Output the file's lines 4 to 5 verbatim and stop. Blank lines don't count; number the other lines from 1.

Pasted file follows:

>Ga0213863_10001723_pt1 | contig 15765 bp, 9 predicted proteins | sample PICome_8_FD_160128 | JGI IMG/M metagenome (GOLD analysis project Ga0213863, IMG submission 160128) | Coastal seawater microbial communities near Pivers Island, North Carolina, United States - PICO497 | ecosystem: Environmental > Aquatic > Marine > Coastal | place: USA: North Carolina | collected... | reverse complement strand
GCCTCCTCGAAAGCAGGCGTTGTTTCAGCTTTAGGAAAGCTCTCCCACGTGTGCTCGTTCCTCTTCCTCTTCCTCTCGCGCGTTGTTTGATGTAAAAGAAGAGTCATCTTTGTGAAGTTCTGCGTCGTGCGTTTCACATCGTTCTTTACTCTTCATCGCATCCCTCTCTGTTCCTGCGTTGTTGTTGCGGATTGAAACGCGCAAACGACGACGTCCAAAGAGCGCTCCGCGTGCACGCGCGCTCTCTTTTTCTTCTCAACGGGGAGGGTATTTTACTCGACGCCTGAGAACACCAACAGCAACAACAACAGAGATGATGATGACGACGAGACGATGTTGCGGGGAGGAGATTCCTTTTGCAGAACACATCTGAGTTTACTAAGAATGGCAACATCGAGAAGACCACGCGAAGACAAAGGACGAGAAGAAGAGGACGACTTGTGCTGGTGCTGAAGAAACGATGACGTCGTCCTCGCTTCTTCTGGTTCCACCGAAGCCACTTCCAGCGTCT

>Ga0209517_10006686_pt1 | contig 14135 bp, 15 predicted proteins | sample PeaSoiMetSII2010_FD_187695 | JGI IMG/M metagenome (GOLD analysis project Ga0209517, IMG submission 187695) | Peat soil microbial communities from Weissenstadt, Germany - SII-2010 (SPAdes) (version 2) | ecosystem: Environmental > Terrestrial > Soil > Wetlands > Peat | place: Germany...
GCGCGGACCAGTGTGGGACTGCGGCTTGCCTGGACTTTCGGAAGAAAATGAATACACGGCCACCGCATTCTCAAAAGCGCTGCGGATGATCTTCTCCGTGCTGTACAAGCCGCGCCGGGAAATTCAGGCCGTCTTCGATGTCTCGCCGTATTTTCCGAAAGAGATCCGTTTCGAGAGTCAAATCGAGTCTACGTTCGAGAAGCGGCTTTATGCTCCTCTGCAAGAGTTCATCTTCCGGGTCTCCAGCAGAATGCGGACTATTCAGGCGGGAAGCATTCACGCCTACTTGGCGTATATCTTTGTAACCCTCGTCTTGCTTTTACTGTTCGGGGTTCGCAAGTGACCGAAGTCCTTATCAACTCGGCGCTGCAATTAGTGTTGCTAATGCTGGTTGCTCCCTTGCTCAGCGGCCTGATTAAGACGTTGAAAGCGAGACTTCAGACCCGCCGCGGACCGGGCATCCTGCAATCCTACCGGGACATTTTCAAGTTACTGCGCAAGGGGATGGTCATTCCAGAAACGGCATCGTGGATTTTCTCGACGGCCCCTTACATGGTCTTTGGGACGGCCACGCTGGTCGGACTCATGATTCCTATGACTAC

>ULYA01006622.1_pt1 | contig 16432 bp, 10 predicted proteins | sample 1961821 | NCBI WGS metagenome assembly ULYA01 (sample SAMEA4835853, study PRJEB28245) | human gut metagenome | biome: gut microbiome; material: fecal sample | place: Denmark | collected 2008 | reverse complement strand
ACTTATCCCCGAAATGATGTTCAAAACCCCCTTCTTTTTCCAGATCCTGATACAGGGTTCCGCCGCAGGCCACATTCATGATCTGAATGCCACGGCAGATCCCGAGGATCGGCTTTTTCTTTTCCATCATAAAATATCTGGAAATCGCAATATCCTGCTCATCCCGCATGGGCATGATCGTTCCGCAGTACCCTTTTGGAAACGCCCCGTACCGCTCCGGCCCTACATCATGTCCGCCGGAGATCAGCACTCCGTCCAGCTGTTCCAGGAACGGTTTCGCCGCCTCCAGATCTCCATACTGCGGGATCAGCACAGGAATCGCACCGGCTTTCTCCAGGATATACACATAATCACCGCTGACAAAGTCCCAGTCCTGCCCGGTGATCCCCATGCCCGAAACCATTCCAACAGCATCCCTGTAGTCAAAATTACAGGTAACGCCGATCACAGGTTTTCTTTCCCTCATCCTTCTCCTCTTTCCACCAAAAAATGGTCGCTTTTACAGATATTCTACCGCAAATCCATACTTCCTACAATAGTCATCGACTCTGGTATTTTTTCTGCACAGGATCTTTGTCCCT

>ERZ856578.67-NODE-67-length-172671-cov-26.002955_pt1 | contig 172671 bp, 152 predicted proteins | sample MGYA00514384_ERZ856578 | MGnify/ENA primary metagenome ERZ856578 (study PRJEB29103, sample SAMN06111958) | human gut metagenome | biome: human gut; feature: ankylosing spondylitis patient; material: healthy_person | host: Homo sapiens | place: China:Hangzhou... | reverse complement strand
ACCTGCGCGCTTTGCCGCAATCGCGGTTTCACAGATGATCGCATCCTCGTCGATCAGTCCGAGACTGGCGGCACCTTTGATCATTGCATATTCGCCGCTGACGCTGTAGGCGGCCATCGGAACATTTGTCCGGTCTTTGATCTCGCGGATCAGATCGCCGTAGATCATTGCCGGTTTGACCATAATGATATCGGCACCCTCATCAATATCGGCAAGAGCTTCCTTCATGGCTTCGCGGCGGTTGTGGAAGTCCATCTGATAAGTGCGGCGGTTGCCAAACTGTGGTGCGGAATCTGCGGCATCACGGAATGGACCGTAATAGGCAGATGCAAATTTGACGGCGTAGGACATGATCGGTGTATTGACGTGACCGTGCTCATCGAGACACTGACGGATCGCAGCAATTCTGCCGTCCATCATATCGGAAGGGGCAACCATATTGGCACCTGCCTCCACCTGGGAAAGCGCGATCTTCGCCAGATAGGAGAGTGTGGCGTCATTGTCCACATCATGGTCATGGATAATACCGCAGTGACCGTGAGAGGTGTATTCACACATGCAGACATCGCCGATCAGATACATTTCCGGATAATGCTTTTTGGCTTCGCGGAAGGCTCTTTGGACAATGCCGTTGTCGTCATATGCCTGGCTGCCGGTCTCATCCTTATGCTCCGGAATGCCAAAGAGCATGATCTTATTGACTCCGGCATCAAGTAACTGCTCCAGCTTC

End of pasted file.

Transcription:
GCGCGGACCAGTGTGGGACTGCGGCTTGCCTGGACTTTCGGAAGAAAATGAATACACGGCCACCGCATTCTCAAAAGCGCTGCGGATGATCTTCTCCGTGCTGTACAAGCCGCGCCGGGAAATTCAGGCCGTCTTCGATGTCTCGCCGTATTTTCCGAAAGAGATCCGTTTCGAGAGTCAAATCGAGTCTACGTTCGAGAAGCGGCTTTATGCTCCTCTGCAAGAGTTCATCTTCCGGGTCTCCAGCAGAATGCGGACTATTCAGGCGGGAAGCATTCACGCCTACTTGGCGTATATCTTTGTAACCCTCGTCTTGCTTTTACTGTTCGGGGTTCGCAAGTGACCGAAGTCCTTATCAACTCGGCGCTGCAATTAGTGTTGCTAATGCTGGTTGCTCCCTTGCTCAGCGGCCTGATTAAGACGTTGAAAGCGAGACTTCAGACCCGCCGCGGACCGGGCATCCTGCAATCCTACCGGGACATTTTCAAGTTACTGCGCAAGGGGATGGTCATTCCAGAAACGGCATCGTGGATTTTCTCGACGGCCCCTTACATGGTCTTTGGGACGGCCACGCTGGTCGGACTCATGATTCCTATGACTAC

>ULYA01006622.1_pt1 | contig 16432 bp, 10 predicted proteins | sample 1961821 | NCBI WGS metagenome assembly ULYA01 (sample SAMEA4835853, study PRJEB28245) | human gut metagenome | biome: gut microbiome; material: fecal sample | place: Denmark | collected 2008 | reverse complement strand